The Princeton Sustainable Investment Initiative released apetitionto the University on Sunday proposing that the University divest from coal and, eventually, all fossil fuels.
The group'sproposalfrom last year was rejected by University President Christopher Eisgruber ’83, the University Resources Committee and Princeton University Investment Company, which manages the University’s endowment.
According to University Media Relations Specialist Min Pullan, the University handles petitions on divestment through the Council of Princeton University Community Resources Committee.
Pullan declined to further comment on the petition, noting that it would be inappropriate to provide comments in advance of that process.
Last year's petition received roughly 1,700 signatures from members of the campus community, according to PSII leader Leigh Anne Schriever ’16. 73 percent of the signatories were undergraduates, nine percent were graduate students, 11 percent were alumni and two percent were faculty. Staff, community, student family, postdoctoral students and others comprised one percent each.
“I think there’s a substantial difference in the proposal we’re making this year,” PSII leader Jonathan Balkind GS, a third year graduate student studying computer science, said. “We were asking for a lot more [last year].”
PSII leader Charles Copeland ’19 noted that this year’s petition directly calls for divestment from fossil fuels while last year’s aimed for broader, more general institutional change.
This year, the Sustainable Investment Proposal cites climate change as its main target, specifically focusing on fossil fuels’ link to climate change. The petition asks that the University “immediately remove all its holding in all coal extraction companies” and “commit to a gradual reduction and eventual end to its investments in all other fossil fuels.”
Copeland explained that, after many discussions, the group came to a consensus to rally around fossil fuels, particularly coal because of its hazardous environmental consequences. He added that coal is largely falling out of use in developed countries.
Last year's petition and proposalcalledfor the University to adopt the UN Principles of Responsible Investment, sign onto the Carbon Disclosure Project to encourage transparency of emissions, calculate and publish the endowment’s carbon footprint annually, establish a student committee to monitor environmentally damaging practices and require all of the endowment’s asset managers to implement the committee’s plan.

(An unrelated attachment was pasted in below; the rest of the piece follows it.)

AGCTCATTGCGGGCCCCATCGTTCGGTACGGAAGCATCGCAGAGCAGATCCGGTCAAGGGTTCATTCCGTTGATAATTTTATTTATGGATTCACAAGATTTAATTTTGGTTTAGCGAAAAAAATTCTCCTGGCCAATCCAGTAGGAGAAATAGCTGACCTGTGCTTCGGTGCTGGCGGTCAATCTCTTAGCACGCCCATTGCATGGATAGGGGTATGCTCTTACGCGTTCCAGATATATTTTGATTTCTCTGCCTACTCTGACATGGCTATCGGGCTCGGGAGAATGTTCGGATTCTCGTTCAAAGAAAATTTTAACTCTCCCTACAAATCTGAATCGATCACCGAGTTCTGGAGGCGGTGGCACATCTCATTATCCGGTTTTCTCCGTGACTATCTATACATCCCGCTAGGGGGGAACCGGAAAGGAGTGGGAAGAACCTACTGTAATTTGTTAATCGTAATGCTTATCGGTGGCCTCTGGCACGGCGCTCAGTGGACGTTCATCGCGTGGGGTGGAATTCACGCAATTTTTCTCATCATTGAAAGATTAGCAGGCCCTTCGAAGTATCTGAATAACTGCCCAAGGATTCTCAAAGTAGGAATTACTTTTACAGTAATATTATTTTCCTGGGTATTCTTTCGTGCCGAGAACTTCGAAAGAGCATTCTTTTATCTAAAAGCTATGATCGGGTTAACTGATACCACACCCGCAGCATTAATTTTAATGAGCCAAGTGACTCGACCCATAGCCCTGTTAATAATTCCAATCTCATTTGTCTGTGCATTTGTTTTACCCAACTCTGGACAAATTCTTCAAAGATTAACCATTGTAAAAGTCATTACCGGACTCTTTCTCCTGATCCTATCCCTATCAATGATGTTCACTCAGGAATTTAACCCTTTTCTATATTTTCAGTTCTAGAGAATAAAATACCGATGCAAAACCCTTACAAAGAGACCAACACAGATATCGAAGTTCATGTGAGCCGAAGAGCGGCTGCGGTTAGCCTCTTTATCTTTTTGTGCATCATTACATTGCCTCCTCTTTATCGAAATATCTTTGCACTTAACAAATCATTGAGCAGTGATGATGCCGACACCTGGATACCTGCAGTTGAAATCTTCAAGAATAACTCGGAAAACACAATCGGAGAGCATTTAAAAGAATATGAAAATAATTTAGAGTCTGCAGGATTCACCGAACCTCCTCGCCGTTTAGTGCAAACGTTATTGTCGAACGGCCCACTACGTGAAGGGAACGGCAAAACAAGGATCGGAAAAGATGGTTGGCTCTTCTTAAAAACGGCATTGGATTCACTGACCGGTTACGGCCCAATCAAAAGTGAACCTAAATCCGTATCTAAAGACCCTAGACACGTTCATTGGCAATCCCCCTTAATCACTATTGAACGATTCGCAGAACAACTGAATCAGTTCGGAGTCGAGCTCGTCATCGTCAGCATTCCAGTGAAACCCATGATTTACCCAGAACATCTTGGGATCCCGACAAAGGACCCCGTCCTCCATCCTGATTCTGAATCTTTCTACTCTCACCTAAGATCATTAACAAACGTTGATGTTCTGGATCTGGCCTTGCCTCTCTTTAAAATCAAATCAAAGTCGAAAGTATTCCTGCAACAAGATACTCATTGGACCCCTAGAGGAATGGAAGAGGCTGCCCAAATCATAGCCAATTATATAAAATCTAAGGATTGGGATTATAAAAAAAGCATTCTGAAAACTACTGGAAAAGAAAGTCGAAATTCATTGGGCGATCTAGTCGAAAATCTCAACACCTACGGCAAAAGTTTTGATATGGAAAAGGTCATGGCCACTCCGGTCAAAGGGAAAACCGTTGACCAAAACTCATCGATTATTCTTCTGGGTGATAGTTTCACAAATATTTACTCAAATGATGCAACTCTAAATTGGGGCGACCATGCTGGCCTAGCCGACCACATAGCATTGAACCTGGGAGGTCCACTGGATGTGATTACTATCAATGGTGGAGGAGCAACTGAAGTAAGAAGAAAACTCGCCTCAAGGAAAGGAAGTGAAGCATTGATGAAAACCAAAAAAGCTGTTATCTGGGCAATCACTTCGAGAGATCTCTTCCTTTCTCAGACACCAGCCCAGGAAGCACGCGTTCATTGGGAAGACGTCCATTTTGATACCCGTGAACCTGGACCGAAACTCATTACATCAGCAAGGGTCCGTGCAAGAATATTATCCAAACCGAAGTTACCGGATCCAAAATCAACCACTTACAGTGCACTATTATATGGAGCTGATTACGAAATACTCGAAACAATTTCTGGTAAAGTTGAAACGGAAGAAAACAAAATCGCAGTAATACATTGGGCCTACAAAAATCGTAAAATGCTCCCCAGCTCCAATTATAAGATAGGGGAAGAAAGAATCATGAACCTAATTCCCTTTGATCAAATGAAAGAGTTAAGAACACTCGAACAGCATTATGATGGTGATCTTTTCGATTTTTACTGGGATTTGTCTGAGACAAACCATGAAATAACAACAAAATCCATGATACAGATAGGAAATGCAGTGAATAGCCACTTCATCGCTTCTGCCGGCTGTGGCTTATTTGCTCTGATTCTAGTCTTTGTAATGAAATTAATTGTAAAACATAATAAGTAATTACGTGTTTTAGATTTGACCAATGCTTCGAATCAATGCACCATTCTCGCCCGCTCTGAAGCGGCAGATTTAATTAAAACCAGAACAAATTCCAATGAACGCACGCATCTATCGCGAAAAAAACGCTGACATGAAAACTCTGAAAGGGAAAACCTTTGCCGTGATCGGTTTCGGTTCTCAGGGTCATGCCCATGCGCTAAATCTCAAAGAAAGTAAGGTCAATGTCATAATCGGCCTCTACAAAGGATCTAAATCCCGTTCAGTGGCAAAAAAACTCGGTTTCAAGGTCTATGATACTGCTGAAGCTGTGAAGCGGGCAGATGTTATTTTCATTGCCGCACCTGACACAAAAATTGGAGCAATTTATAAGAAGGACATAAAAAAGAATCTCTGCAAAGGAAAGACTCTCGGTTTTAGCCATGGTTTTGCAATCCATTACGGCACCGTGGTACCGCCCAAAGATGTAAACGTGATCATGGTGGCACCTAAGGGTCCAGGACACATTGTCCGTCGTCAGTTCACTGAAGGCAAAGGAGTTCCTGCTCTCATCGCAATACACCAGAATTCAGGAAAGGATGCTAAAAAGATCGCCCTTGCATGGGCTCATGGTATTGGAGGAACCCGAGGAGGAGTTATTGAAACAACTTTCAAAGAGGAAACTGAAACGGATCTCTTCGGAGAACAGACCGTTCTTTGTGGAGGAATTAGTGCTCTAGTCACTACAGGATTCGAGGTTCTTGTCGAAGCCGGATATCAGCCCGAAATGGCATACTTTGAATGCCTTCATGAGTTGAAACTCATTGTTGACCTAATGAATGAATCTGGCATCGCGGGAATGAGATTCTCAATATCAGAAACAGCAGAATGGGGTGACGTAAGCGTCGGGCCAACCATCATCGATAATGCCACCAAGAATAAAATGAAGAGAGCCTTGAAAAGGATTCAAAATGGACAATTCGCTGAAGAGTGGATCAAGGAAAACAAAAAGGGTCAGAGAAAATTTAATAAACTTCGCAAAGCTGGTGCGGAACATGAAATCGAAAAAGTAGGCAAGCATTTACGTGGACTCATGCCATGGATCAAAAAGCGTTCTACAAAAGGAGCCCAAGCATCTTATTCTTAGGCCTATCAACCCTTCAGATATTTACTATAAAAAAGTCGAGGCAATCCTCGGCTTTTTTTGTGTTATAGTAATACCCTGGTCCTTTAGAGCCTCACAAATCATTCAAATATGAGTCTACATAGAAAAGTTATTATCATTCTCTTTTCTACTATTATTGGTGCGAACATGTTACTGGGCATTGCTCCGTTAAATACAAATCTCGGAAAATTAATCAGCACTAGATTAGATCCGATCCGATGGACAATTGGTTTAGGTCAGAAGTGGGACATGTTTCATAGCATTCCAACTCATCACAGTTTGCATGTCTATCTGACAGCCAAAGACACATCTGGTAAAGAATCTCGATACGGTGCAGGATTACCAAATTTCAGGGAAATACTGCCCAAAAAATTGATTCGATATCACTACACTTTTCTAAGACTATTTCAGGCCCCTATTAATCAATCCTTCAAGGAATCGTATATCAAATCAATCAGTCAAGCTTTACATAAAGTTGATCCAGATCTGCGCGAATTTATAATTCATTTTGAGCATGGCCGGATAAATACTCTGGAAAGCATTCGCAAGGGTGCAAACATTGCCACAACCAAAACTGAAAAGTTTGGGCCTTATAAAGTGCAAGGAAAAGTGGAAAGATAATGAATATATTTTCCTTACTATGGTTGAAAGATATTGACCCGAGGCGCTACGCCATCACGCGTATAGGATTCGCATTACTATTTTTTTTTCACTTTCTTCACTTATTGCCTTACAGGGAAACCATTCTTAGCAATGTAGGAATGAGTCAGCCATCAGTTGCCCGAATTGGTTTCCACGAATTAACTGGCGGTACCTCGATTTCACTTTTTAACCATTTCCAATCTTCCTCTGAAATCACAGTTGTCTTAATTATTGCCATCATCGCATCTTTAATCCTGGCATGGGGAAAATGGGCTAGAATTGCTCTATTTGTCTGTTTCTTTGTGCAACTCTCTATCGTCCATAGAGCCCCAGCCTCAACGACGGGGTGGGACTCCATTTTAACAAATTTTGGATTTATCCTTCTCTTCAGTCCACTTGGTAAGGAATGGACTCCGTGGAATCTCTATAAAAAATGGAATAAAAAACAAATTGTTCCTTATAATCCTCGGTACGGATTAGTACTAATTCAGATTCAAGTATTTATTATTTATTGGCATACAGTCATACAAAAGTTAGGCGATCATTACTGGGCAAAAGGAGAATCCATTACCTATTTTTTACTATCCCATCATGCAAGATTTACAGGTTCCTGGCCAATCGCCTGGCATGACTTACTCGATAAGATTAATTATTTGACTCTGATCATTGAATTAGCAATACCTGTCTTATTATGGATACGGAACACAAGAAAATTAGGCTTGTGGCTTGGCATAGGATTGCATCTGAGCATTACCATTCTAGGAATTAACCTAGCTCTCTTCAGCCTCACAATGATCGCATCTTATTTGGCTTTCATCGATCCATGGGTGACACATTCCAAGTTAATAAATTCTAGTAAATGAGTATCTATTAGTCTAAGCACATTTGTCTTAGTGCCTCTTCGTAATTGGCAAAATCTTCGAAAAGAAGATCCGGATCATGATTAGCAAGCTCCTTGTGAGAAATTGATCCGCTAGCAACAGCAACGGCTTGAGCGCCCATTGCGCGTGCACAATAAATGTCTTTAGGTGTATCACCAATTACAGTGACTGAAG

Copeland said he thinks there is a lot of room for more student engagement this year.
Copeland said that one of the most compelling arguments against fossil fuels is that some will have to remain untouched so that the planet’s temperature does not increase by another two degrees Celsius, the limit scientists have set to avoid drastic climate change.
“I think that the University has a moral obligation to protect the planet and also to serve all nations,” Balkind said.
Noting that the University’s rate of return for the endowment has performed above the market for a number of years, Balkind noted he thinks that the University can perform above the market regardless of whether it invests in fossil fuels.
Schriever noted that she is hopeful about this year’s project but recognizes that divestment from South African apartheid took 10 years to be accomplished at the University. Protests were first held in 1969 in opposition to the University's investment in South African companies, and it wasn't until a 1978 sit-in that the University revisited its policy, although it never fully divested, according to a Mudd Manuscript Library Blog.
Schriever added that last year, at the meeting at which the University rejected PSII’s proposal, there was a protest of around 40 students.
“For me, that was a ‘no, we’re not going away,’ and it had a lot of people who were not even on PSII,” Schriever said. “That meant a lot to me. They showed up and they still did care about this and showed that the community was behind this.”
Schriever explained that PSII plans to work with alumni and to attend Reunions, renew interest on campus and to persist in a dialogue with the administration.